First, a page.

Most of the basic security has to be done for them, and has to be built into either the devices or the operating system.
Cannon's little demo is another example of why Android's current security scheme needs a major overhaul, not a few minor tweaks.
Trust is a good thing, in general, especially in conjunction with verification. It's fine for Android to trust the security information applications give it, but only if it continues to keep track of what those apps do to make sure their main purpose is to provide a useful function, not to cross all the permission barriers Android can set up and hand off control to a stranger.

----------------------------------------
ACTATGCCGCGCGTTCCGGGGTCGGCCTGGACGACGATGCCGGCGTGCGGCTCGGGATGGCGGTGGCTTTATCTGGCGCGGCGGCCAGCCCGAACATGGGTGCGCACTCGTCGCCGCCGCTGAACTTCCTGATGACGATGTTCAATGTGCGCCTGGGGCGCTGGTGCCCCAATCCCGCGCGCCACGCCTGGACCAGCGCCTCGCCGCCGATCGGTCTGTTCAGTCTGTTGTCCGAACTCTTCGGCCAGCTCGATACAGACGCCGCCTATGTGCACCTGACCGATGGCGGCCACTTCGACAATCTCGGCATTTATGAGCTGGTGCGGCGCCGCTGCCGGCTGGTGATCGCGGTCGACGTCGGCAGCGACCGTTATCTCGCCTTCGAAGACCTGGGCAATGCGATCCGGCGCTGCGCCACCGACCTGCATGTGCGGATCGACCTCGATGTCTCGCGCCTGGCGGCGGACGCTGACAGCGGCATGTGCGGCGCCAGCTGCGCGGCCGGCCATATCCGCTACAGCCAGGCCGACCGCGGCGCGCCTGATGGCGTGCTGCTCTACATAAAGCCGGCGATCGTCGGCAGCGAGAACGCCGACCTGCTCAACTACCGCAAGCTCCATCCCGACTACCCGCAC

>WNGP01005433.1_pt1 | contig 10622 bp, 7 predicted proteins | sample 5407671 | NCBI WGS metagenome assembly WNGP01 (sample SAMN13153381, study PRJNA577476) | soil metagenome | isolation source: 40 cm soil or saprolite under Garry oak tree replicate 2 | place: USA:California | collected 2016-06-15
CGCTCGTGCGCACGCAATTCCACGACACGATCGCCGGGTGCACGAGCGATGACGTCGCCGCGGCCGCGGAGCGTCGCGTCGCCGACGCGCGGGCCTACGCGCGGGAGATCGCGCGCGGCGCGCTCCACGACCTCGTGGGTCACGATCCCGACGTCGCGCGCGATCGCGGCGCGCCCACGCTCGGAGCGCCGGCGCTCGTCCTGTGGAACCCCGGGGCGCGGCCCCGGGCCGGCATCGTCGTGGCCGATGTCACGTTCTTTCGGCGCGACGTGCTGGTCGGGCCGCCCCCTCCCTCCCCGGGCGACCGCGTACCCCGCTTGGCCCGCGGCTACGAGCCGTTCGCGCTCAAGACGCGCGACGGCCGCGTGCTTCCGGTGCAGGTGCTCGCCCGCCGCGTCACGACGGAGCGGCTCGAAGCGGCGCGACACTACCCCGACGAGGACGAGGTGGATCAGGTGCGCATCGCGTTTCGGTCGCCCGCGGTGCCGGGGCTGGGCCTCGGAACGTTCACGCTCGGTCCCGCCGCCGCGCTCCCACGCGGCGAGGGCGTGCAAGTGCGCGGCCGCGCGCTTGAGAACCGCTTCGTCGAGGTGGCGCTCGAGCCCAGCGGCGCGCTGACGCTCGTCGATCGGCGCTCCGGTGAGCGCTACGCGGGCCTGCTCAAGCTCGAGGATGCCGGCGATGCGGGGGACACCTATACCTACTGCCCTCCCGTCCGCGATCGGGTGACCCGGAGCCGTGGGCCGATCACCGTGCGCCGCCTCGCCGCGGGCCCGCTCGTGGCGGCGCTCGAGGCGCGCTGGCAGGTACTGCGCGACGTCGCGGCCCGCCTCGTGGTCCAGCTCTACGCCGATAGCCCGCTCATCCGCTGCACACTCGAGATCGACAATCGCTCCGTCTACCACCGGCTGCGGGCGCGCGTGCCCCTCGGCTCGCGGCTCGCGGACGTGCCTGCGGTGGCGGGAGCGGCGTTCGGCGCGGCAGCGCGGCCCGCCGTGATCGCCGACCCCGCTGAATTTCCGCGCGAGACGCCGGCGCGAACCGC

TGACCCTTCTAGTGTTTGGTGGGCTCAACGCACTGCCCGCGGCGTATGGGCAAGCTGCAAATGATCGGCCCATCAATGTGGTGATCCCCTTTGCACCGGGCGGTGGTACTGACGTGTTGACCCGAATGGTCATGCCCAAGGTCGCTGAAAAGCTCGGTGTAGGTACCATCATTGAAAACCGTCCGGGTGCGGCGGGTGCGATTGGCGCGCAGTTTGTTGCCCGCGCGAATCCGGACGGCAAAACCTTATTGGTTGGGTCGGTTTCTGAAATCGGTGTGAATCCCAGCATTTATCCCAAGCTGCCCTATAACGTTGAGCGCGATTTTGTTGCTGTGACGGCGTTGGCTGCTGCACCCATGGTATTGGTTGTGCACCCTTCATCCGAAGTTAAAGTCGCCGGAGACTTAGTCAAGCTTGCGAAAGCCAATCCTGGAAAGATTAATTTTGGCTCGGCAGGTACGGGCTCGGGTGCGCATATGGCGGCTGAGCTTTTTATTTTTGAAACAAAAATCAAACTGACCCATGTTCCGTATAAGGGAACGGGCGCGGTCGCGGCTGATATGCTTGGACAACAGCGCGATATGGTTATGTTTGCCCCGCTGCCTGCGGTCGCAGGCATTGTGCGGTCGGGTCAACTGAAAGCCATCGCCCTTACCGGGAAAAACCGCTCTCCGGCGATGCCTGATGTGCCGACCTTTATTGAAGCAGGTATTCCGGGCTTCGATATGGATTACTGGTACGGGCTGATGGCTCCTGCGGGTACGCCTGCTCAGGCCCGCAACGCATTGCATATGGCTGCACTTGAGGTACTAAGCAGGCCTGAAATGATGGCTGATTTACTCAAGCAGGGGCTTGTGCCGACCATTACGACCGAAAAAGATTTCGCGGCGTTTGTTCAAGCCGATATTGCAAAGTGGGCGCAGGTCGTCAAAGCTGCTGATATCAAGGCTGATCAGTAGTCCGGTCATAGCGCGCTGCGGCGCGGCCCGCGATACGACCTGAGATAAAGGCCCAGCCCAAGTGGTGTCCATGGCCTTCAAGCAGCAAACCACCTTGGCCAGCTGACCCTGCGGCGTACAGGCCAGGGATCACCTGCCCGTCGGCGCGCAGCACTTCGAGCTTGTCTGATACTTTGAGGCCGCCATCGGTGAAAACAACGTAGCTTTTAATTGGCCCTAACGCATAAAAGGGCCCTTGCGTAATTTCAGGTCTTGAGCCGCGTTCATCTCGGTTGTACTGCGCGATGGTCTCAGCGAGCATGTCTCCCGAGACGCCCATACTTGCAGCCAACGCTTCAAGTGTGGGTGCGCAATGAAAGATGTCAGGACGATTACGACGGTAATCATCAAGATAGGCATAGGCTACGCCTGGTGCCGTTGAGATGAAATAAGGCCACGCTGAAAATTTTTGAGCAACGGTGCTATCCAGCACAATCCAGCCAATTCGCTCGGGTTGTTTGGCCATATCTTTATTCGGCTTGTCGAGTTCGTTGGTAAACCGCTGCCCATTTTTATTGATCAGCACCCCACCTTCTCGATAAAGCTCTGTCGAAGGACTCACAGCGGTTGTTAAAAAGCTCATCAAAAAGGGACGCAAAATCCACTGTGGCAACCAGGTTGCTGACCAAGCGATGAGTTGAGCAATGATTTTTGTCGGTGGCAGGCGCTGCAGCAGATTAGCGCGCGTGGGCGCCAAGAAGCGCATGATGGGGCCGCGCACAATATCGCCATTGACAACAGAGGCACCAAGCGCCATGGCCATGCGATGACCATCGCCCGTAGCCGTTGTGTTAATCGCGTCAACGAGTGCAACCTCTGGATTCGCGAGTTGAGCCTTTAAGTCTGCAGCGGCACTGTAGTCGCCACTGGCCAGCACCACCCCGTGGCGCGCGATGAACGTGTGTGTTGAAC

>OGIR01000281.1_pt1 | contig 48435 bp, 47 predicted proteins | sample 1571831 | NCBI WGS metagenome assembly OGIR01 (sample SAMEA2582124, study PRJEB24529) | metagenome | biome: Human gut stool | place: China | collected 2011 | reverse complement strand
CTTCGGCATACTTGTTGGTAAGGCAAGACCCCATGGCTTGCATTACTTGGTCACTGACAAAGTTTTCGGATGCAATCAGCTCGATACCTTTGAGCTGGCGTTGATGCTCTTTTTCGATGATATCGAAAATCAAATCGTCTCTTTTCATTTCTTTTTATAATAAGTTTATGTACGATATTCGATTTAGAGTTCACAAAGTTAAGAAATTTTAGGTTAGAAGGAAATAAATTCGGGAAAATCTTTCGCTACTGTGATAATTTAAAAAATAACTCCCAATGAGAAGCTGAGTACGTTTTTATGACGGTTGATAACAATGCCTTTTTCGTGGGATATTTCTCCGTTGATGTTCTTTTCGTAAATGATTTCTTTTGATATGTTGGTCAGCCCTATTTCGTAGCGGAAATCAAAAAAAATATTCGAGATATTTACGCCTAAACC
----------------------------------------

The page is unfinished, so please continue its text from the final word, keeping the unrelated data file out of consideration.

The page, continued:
That shows a little too much trust.
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